As many of you know, my mom had some serious health issues last year, including multiple extensive surgeries and skin grafts for skin cancer. She also got really sick with pneumonia in the middle of all that.

She almost didn’t get to come on the annual lake vacation last year. She did come, but she was so weak and sickly that I wondered if she’d make it another year.

This year, at 66 years old, she’s stronger than ever — not only leading Grandma Time, but also skiing and helping with the babies and cooking and looking for ways to reach out and serve all day long.

I know many of you prayed for her last year and I just wanted to tell you thank you, again! I look at this photo I snapped earlier this week and it just reminds me to be grateful for the many gifts it represents.

Her first time in a pool!

They had this sign at the pool! 😉

For details on how we all pitch in on meals and clean up, check out this post.

One of my favorite parts of our extended family vacations: the daily salad bars we have.

On our way home, we stopped by Ozark, MO so the girls and I could go in to the discount store there. (More details on what we bought coming this weekend!)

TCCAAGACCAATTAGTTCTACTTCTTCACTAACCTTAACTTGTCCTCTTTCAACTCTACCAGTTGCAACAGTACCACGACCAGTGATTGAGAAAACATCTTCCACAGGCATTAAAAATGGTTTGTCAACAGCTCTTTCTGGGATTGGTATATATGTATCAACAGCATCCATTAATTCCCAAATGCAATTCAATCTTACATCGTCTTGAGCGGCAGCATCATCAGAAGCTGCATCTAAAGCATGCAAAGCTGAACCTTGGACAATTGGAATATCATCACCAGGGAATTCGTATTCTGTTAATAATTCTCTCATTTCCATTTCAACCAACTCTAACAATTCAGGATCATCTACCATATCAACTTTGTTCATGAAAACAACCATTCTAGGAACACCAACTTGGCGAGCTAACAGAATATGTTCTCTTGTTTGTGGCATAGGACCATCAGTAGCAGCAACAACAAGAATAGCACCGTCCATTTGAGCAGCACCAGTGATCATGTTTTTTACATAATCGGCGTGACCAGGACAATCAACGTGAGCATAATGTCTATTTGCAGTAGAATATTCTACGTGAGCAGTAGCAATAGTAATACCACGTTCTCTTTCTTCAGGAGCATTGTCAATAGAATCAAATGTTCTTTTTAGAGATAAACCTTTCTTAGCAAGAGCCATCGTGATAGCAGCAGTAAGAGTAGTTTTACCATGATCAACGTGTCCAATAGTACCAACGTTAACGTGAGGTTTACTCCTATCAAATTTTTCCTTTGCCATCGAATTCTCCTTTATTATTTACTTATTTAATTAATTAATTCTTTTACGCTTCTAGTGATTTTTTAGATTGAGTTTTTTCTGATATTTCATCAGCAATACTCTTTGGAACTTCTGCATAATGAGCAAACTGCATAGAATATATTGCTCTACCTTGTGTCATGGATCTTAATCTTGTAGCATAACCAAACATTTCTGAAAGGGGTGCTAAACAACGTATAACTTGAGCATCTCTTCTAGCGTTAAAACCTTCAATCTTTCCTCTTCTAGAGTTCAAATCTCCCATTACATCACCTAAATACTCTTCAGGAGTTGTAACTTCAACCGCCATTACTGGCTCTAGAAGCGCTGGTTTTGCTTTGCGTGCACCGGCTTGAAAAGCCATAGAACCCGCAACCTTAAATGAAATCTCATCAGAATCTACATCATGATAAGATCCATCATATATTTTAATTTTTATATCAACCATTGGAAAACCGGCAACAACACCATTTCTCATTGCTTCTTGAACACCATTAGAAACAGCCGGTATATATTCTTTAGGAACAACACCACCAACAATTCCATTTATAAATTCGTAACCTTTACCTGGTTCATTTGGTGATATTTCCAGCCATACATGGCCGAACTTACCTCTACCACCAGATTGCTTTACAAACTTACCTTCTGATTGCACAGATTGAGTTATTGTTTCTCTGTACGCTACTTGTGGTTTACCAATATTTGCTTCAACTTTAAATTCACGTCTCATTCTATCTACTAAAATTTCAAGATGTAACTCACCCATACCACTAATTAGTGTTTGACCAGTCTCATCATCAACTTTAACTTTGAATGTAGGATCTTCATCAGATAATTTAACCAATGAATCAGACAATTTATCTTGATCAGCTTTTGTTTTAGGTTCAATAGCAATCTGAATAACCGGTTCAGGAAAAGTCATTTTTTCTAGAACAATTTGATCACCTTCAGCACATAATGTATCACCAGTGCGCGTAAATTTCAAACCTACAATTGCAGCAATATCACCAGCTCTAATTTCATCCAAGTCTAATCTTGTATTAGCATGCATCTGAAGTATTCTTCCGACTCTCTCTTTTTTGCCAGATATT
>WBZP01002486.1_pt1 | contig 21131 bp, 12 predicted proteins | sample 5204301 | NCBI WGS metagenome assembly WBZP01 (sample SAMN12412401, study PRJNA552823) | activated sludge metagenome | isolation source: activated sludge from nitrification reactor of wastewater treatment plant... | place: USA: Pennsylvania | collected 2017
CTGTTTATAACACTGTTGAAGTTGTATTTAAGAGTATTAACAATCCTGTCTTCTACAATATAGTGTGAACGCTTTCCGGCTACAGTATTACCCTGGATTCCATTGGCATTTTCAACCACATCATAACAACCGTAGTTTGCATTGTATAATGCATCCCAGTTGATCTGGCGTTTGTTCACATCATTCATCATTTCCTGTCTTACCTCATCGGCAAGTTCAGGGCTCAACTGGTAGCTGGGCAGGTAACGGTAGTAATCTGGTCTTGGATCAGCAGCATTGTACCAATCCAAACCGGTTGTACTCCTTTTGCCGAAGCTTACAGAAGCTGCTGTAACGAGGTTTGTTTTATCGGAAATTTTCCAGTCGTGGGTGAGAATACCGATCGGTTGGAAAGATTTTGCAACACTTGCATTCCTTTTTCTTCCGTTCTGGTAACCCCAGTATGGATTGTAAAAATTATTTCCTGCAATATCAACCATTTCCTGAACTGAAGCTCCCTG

Jesse’s parents and his sister, Lisa, drove from Kansas to meet up with us so they could meet the babies, too.

I’m so grateful we got to spend time with extended family. This year certainly has made us so much more grateful for this!

A year ago, we were in the middle of our foster care home study and praying for who God would bring into our home for us to love on.

We were at peace about pursuing this path, but we were still apprehensive and wondering what it might mean for our future. There were so many unknowns, so many what if’s, and so many things outside our control.

I look back on this last year and the 5 children we’ve had the privilege to have in our home — 4 for just a very short-term stint and sweet little Champ who has been with us for almost 4 months.

There are still just as many unknowns, what if’s, and things outside our comfort zone. My heart has been broken in a hundred little pieces over the things we’ve seen and witnessed firsthand and the many kids and their stories whom we weren’t able to say yes to. I’ve cried more tears in the last 10 months than I’ve cried in the last 10 years (okay, pregnancy and postpartum probably played a part in that!).

And yet, my heart is fuller and happier than I can ever remember. The opportunity to love, pour into, and nurture has filled me up in the deepest of places. Seeing my husband and kids sacrifice and serve and love so well has been one of the most amazing experiences.